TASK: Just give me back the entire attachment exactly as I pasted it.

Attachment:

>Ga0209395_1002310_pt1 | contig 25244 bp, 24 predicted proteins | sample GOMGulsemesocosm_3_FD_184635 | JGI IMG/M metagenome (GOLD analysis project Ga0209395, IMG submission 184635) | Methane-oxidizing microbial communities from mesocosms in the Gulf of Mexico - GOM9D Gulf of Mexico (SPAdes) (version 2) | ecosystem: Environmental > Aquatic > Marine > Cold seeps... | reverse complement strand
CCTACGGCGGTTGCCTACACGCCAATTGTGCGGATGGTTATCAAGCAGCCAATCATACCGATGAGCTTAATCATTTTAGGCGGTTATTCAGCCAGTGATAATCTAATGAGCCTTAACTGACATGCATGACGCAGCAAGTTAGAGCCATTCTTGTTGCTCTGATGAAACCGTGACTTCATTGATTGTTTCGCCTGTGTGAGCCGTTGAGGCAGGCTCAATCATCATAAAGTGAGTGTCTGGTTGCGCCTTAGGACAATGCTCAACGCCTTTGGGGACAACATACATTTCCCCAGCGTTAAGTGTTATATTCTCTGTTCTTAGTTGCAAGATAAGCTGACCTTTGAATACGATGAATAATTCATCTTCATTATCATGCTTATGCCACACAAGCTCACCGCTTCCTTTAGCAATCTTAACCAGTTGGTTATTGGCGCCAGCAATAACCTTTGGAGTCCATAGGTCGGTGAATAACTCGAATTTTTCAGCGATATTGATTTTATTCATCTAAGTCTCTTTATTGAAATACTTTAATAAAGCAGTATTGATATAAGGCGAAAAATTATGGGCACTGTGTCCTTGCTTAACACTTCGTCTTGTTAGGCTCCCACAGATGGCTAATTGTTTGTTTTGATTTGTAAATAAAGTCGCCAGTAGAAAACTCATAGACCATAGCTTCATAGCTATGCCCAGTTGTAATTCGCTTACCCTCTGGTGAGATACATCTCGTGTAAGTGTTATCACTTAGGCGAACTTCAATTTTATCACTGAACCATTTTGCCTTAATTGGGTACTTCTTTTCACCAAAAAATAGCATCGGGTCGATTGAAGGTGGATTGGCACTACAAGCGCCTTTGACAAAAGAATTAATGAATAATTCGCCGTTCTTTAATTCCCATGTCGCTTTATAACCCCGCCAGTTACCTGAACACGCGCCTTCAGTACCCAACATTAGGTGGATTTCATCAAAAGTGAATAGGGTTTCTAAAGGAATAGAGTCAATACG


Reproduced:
>Ga0209395_1002310_pt1 | contig 25244 bp, 24 predicted proteins | sample GOMGulsemesocosm_3_FD_184635 | JGI IMG/M metagenome (GOLD analysis project Ga0209395, IMG submission 184635) | Methane-oxidizing microbial communities from mesocosms in the Gulf of Mexico - GOM9D Gulf of Mexico (SPAdes) (version 2) | ecosystem: Environmental > Aquatic > Marine > Cold seeps... | reverse complement strand
CCTACGGCGGTTGCCTACACGCCAATTGTGCGGATGGTTATCAAGCAGCCAATCATACCGATGAGCTTAATCATTTTAGGCGGTTATTCAGCCAGTGATAATCTAATGAGCCTTAACTGACATGCATGACGCAGCAAGTTAGAGCCATTCTTGTTGCTCTGATGAAACCGTGACTTCATTGATTGTTTCGCCTGTGTGAGCCGTTGAGGCAGGCTCAATCATCATAAAGTGAGTGTCTGGTTGCGCCTTAGGACAATGCTCAACGCCTTTGGGGACAACATACATTTCCCCAGCGTTAAGTGTTATATTCTCTGTTCTTAGTTGCAAGATAAGCTGACCTTTGAATACGATGAATAATTCATCTTCATTATCATGCTTATGCCACACAAGCTCACCGCTTCCTTTAGCAATCTTAACCAGTTGGTTATTGGCGCCAGCAATAACCTTTGGAGTCCATAGGTCGGTGAATAACTCGAATTTTTCAGCGATATTGATTTTATTCATCTAAGTCTCTTTATTGAAATACTTTAATAAAGCAGTATTGATATAAGGCGAAAAATTATGGGCACTGTGTCCTTGCTTAACACTTCGTCTTGTTAGGCTCCCACAGATGGCTAATTGTTTGTTTTGATTTGTAAATAAAGTCGCCAGTAGAAAACTCATAGACCATAGCTTCATAGCTATGCCCAGTTGTAATTCGCTTACCCTCTGGTGAGATACATCTCGTGTAAGTGTTATCACTTAGGCGAACTTCAATTTTATCACTGAACCATTTTGCCTTAATTGGGTACTTCTTTTCACCAAAAAATAGCATCGGGTCGATTGAAGGTGGATTGGCACTACAAGCGCCTTTGACAAAAGAATTAATGAATAATTCGCCGTTCTTTAATTCCCATGTCGCTTTATAACCCCGCCAGTTACCTGAACACGCGCCTTCAGTACCCAACATTAGGTGGATTTCATCAAAAGTGAATAGGGTTTCTAAAGGAATAGAGTCAATACG